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Posts Tagged ‘Oliver Ormston’

I was very fond of Nick Hornby’s 1995 novel. It seemed to me to be quintessentially British, so I was disappointed when it was relocated from North London to Chicago for the 2000 film. Though this musical adaptation retained its US setting for it’s Broadway premiere in 2006, it’s relocated back to London N7 for it’s UK premiere, though it is being staged south of the river!

The story of Rob, the nerdy record shop owner, and his love life felt retro at the time of the book and film, but seems even more retro today. This adaptation distills it into the tale of Rob and current girlfriend Laura, with nods to the lives of shop hangers-on Dick and Barry, and the music scene and record collector obsessions as a backdrop. There are song lists for things like break-ups and mixtapes with strict rules. Rob’s ex’s make regular appearances in a large number of flashbacks and fantasy & dream sequences.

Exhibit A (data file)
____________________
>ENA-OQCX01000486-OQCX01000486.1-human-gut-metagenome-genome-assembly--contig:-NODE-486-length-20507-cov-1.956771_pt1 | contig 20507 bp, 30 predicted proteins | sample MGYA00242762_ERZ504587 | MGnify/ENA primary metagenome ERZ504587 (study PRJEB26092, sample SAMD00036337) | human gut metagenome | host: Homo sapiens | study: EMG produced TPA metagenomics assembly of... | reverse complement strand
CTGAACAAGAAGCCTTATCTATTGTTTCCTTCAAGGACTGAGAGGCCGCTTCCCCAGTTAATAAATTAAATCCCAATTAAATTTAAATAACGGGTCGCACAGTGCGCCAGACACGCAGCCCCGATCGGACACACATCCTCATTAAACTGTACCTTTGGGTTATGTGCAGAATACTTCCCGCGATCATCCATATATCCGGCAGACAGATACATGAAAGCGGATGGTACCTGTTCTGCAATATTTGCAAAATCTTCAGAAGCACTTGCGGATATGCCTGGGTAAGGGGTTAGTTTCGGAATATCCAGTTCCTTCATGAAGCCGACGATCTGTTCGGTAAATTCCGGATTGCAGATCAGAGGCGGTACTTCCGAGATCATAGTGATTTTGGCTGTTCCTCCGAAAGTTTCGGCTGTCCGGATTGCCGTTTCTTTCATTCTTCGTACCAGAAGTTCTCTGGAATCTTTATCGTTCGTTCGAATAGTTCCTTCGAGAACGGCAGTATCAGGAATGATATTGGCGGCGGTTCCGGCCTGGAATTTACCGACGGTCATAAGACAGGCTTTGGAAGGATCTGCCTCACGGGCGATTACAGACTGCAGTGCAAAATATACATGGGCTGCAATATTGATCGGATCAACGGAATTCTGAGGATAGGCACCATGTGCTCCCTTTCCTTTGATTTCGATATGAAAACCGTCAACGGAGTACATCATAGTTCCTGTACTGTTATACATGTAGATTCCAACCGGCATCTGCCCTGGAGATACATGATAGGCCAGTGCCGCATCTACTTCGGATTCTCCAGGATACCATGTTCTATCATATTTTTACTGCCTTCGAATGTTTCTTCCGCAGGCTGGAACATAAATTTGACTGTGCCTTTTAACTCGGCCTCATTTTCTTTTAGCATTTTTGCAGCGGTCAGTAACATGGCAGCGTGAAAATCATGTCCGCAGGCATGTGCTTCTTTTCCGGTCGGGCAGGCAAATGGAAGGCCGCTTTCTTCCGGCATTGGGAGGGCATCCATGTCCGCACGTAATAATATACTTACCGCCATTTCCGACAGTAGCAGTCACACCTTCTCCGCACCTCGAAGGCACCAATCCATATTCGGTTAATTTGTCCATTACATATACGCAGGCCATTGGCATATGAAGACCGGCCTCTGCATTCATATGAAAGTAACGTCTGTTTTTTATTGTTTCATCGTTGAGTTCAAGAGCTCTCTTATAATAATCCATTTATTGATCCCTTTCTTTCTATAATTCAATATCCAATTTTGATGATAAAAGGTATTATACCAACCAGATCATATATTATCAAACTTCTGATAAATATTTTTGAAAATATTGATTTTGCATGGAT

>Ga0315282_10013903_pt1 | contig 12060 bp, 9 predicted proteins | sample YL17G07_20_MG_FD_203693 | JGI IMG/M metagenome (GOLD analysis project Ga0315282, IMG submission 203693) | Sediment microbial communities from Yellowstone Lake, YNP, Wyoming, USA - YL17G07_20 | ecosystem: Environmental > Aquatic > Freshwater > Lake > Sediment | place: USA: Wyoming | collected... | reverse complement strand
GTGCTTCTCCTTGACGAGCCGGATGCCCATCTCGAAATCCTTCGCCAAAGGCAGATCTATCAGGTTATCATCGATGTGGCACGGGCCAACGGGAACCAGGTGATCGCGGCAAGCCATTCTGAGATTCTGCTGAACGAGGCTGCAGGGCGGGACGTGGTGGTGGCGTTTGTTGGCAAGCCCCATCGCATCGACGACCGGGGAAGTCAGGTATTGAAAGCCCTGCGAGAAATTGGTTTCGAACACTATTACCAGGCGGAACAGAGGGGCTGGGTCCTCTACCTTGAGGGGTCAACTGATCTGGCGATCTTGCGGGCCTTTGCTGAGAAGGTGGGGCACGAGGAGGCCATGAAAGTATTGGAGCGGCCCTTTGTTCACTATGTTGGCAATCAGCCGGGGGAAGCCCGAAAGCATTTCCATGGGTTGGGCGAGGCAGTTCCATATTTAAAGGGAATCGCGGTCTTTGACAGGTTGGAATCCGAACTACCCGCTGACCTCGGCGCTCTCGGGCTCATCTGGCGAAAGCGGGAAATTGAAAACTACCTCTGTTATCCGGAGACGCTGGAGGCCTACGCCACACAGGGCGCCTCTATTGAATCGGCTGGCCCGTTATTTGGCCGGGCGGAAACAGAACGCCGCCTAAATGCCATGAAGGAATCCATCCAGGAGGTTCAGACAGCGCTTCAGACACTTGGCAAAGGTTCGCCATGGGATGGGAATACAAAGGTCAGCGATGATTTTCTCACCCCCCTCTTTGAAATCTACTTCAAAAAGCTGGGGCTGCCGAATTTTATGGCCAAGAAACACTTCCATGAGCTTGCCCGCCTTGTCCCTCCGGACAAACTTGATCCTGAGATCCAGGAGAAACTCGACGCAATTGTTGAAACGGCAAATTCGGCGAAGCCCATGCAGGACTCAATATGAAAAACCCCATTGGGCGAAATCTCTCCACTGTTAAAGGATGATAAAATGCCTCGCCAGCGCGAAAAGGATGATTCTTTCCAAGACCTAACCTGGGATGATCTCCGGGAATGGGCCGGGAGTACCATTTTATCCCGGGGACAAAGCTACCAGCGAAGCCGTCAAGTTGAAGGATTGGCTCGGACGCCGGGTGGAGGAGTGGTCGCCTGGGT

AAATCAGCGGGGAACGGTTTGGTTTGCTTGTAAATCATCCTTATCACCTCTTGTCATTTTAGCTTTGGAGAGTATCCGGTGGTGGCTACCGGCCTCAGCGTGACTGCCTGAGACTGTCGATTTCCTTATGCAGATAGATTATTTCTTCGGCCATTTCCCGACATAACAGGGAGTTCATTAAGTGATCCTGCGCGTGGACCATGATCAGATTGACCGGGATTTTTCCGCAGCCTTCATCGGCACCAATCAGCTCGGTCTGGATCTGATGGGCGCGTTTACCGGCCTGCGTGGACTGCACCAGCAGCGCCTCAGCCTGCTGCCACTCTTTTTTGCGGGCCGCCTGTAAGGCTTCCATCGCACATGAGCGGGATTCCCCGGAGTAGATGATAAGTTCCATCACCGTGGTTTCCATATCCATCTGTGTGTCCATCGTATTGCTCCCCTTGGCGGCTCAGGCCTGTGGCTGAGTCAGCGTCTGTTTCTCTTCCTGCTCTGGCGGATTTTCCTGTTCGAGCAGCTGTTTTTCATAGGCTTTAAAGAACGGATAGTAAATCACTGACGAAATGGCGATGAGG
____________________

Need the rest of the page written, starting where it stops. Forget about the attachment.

Tom Kitt’s eclectic score has particularly good lyrics by Amanda Green and it’s extremely well played by Paul Schofield’s band (members uncredited, sadly) and very well sung by the whole cast. David Shields excellent design makes great use of the small space, with clever transformations from shop to flat and more. It’s an impressive musical theatre directorial debut from Tom Jackson Greaves whose choreographic experience shines through, and I liked his use of the space in front of the stage and the aisle. Oliver Ormson and Shanay Holmes are both very good as Rob and Laura and there’s a fine ensemble, with great cameos from Robert Tripolino as Ian, Carl Au as Dick and Robbie Durham as Barry. We even get turns from Neil Young and Bruce Springsteen (Joshua Dever)!

With all the to-ing and fro-ing across the Atlantic, it does appear to have lost its sense of place and time and become a bit of an indeterminate transatlantic anywhere, anytime. David Lindsay-Abaire’s American book has been adapted for London by Vikki Stone and it might be this, and the vanilla pop-rock musical styles, which contribute most to the loss of some of Nick Hornby’s charming source. I think it’s a very good production of an OK show. It doesn’t feel like a Broadway show and I can see why it was curtailed after 18 previews and 13 post-press performances (and why its taken 13 years to get here). I suspect it fares much better on this scale, more intimate, with a talented and enthusiastic young cast, and I was glad I caught it.

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